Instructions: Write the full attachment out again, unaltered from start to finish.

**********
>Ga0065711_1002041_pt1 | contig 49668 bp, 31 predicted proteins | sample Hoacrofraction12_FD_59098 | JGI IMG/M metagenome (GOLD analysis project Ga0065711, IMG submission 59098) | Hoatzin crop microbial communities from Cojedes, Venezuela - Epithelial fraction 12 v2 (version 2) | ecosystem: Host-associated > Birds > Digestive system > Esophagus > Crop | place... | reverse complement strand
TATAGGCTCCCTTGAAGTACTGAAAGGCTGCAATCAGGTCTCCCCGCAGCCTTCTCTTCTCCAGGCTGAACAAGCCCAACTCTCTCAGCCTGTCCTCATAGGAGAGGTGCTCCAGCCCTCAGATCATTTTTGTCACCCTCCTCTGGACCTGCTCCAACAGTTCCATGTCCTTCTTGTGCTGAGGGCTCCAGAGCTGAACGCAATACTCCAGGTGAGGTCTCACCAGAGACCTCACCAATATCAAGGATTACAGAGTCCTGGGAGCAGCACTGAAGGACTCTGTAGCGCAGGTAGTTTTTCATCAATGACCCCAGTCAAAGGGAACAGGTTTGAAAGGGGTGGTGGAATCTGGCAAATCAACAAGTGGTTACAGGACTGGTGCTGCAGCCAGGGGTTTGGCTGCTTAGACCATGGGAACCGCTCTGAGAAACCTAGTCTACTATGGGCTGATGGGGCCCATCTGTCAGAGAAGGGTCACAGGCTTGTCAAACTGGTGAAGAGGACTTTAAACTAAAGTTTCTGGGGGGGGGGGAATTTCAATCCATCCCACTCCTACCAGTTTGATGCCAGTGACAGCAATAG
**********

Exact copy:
>Ga0065711_1002041_pt1 | contig 49668 bp, 31 predicted proteins | sample Hoacrofraction12_FD_59098 | JGI IMG/M metagenome (GOLD analysis project Ga0065711, IMG submission 59098) | Hoatzin crop microbial communities from Cojedes, Venezuela - Epithelial fraction 12 v2 (version 2) | ecosystem: Host-associated > Birds > Digestive system > Esophagus > Crop | place... | reverse complement strand
TATAGGCTCCCTTGAAGTACTGAAAGGCTGCAATCAGGTCTCCCCGCAGCCTTCTCTTCTCCAGGCTGAACAAGCCCAACTCTCTCAGCCTGTCCTCATAGGAGAGGTGCTCCAGCCCTCAGATCATTTTTGTCACCCTCCTCTGGACCTGCTCCAACAGTTCCATGTCCTTCTTGTGCTGAGGGCTCCAGAGCTGAACGCAATACTCCAGGTGAGGTCTCACCAGAGACCTCACCAATATCAAGGATTACAGAGTCCTGGGAGCAGCACTGAAGGACTCTGTAGCGCAGGTAGTTTTTCATCAATGACCCCAGTCAAAGGGAACAGGTTTGAAAGGGGTGGTGGAATCTGGCAAATCAACAAGTGGTTACAGGACTGGTGCTGCAGCCAGGGGTTTGGCTGCTTAGACCATGGGAACCGCTCTGAGAAACCTAGTCTACTATGGGCTGATGGGGCCCATCTGTCAGAGAAGGGTCACAGGCTTGTCAAACTGGTGAAGAGGACTTTAAACTAAAGTTTCTGGGGGGGGGGGAATTTCAATCCATCCCACTCCTACCAGTTTGATGCCAGTGACAGCAATAG